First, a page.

But that is society as a whole, which include the women who let themselves become objectified for a few bucks and some celebrity.  In a way, these women who sell their image and sex appeal are accomplices to the rape culture. They show what society wants to see, perfection, happiness, and sex. If you do everything these people in the commercial do, you’ll be happy too!

Which is bullshit of course, but people continually strive to have what is often impossible to have. When they can’t have that, they begin to question themselves, they get angry. When they see someone who appears to have everything they want, their anger grows, but so does their fear. Fear at not being good enough, smart enough, manly enough. And who are the men doing all this for? Women.

In their small-mindedness, the only purpose of getting everything is too manly to their fellow men, and to impress women.

(sidebar: This doesn’t count for all men. All the guys I know seem to be level-headed, decent family folks, or surprisingly level-headed young adults. This example of man are the ones that fit into the rape culture, as I see it anyways.)

When these men can’t accomplish any of the things, they get angry and afraid. They can’t grasp why their lives aren’t like in the commercials, in the movies, in the songs, on TV, etc. Some get frustrated and angry and take it out on those they blame, women. Some begin to fear they aren’t manly enough, so they go that extra step to prove it, by showing their manliness, usually against a woman.

This all theoretical, of course. I’m going on what I’ve seen. But believe it or not, there may be a point to all this.

Remember back when I said “I hated going to school, to face those kids… Because I was afraid of them.” and “If you ask why kids pick on other kids… They stand out. They are a target, a victim waiting to happen.”

One day, I stood up to them. I told one kid who always picked on me to “Fuck off!”… loudly, in the classroom, with the teacher present. Up until that time, I took their abuse quietly, trying to ignore them. Standing up to them was the best thing I could have done. I stopped being a victim, and took control.

I’ll probably get hell and hatred for this, especially because I’m a man, but that is what women need to do. If they walk around thinking there is a rapist around every corner, or in every man they see, they’ll live in constant fear. Am I telling them not to be aware of the people around them, or ignore anyone, man or woman, who approaches them? Definitely not! I’m suggesting the opposite.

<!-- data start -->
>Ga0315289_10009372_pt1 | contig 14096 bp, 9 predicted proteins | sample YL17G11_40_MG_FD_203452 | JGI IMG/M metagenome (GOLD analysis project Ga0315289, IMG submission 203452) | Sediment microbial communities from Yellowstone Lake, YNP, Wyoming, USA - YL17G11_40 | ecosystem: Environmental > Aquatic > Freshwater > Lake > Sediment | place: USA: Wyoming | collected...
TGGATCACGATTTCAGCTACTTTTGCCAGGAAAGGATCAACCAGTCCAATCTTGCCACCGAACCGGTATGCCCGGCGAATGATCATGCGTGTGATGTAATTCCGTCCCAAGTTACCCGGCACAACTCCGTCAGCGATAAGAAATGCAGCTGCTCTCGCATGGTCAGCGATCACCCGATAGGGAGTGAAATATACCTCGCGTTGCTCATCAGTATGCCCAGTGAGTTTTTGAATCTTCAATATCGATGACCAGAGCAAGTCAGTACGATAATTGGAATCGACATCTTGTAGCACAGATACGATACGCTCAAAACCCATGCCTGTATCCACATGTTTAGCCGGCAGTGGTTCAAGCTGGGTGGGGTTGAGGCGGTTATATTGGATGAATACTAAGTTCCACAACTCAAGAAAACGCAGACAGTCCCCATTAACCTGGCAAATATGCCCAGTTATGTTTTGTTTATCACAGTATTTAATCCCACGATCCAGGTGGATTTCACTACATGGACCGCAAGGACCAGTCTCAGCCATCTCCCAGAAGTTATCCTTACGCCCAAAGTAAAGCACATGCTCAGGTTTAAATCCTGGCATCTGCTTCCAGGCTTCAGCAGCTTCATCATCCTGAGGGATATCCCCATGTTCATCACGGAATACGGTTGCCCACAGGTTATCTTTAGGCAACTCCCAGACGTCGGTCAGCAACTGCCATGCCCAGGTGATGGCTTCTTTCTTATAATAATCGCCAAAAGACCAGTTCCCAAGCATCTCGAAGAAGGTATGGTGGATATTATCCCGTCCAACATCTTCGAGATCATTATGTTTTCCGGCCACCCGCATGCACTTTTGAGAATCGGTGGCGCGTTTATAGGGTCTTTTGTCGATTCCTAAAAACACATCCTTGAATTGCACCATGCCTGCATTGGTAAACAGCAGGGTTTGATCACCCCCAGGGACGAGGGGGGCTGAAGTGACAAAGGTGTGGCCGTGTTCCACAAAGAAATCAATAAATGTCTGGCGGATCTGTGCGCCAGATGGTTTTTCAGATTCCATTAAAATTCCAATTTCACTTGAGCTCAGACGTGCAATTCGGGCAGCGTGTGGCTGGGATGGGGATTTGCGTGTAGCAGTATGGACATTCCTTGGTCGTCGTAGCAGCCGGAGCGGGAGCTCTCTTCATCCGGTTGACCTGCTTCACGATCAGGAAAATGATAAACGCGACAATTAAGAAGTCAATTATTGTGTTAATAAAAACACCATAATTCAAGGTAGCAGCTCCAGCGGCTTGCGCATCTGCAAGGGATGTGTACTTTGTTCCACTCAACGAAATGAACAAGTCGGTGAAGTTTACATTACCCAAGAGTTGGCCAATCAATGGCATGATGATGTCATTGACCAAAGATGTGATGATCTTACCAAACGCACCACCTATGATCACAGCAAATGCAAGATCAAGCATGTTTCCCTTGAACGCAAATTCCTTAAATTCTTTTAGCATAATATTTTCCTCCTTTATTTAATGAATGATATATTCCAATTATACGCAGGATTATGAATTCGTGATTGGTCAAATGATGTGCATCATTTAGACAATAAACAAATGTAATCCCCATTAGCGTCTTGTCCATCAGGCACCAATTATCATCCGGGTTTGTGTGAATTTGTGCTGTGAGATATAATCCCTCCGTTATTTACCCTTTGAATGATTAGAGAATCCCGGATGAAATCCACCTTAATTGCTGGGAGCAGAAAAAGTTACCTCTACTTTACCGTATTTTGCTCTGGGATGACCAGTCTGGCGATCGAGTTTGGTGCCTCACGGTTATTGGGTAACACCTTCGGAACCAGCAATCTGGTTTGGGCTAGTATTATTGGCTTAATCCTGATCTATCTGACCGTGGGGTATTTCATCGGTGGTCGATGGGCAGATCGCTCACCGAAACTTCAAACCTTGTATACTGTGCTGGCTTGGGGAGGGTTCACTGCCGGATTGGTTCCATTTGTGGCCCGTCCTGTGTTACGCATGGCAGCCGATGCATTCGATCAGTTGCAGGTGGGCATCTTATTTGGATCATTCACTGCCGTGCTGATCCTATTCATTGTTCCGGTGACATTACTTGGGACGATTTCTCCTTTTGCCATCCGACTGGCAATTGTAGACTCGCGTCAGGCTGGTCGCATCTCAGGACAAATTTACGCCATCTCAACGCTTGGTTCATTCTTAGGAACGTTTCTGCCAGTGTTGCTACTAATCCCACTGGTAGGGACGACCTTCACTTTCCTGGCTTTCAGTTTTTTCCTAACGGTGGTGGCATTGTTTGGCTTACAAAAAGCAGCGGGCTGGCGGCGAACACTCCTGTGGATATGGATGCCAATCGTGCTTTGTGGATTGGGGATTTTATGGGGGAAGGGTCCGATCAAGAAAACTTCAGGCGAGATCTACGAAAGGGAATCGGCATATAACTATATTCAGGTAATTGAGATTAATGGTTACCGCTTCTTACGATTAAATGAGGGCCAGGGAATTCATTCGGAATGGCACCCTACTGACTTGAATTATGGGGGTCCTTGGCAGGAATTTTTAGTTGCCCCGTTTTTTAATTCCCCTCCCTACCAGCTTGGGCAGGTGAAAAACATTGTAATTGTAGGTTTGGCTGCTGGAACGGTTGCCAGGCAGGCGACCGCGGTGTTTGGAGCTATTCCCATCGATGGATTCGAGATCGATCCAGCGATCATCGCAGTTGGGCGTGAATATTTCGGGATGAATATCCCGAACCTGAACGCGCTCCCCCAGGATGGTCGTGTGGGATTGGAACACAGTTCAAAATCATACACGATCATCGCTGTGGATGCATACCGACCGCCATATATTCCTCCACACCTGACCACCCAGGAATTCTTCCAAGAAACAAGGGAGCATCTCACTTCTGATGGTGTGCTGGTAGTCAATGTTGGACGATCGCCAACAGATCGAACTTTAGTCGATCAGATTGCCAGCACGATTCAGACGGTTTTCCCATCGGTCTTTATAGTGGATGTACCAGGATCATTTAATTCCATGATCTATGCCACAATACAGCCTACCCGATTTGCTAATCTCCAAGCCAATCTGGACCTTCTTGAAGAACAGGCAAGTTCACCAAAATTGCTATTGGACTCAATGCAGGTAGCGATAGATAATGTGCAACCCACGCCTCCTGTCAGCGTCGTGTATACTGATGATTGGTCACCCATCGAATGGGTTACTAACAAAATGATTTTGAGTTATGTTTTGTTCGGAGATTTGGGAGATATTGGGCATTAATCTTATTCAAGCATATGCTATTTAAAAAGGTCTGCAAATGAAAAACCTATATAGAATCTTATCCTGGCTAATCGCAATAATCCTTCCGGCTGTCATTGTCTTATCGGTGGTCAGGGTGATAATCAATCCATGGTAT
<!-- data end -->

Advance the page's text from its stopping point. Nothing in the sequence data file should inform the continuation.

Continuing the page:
Violence and abuse can happen anywhere, to anyone. Just because I’m a large male doesn’t mean I don’t pay attention when I’m out and about. Anyone can become a victim if they aren’t mindful who is around them, or what is going on. How many stories have you heard on the news about random shootings or stabbings that didn’t target women specifically? Lots. Do we walk around in fear for our lives? No, we shouldn’t. But, we should always be mindful, and be prepared if something does happen.


This “rape culture” idea needs to become a societal issue. While the focus needs to be on what women experience, how they feel, and what needs to be changed, there needs to be a serious address to how men feel, how they can change, and how society, and the media, need to change. It needs to be front and center, not talked about when something tragic happens.

I’m sure there will be lots of people who will not like this blog. That is their choice. I hope the conversation about this subject continues. I hope those men who couldn’t see the issue will open their eyes and see the need for attitudes to change.

I think I’ve said all I want to say on this subject. But I will say this one last thing.

Some people may say I’m wrong, that as a man, I don’t get it, and never will get it, having never been abused.

Well, I do get it.